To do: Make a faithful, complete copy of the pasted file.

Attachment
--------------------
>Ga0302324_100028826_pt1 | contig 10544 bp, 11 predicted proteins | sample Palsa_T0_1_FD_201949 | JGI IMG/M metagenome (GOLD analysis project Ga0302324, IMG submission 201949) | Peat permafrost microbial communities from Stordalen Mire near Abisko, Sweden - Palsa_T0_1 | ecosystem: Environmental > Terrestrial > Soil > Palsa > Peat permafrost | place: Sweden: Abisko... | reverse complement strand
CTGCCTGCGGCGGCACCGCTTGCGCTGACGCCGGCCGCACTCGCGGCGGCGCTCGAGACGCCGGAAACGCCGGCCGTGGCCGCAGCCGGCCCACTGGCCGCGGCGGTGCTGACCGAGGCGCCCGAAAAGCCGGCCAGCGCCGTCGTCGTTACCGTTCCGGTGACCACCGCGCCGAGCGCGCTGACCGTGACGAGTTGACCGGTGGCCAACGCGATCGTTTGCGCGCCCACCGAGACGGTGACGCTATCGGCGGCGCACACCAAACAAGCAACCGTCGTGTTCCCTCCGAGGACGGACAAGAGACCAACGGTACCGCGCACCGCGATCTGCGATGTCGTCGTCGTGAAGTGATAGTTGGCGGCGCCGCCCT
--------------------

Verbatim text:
>Ga0302324_100028826_pt1 | contig 10544 bp, 11 predicted proteins | sample Palsa_T0_1_FD_201949 | JGI IMG/M metagenome (GOLD analysis project Ga0302324, IMG submission 201949) | Peat permafrost microbial communities from Stordalen Mire near Abisko, Sweden - Palsa_T0_1 | ecosystem: Environmental > Terrestrial > Soil > Palsa > Peat permafrost | place: Sweden: Abisko... | reverse complement strand
CTGCCTGCGGCGGCACCGCTTGCGCTGACGCCGGCCGCACTCGCGGCGGCGCTCGAGACGCCGGAAACGCCGGCCGTGGCCGCAGCCGGCCCACTGGCCGCGGCGGTGCTGACCGAGGCGCCCGAAAAGCCGGCCAGCGCCGTCGTCGTTACCGTTCCGGTGACCACCGCGCCGAGCGCGCTGACCGTGACGAGTTGACCGGTGGCCAACGCGATCGTTTGCGCGCCCACCGAGACGGTGACGCTATCGGCGGCGCACACCAAACAAGCAACCGTCGTGTTCCCTCCGAGGACGGACAAGAGACCAACGGTACCGCGCACCGCGATCTGCGATGTCGTCGTCGTGAAGTGATAGTTGGCGGCGCCGCCCT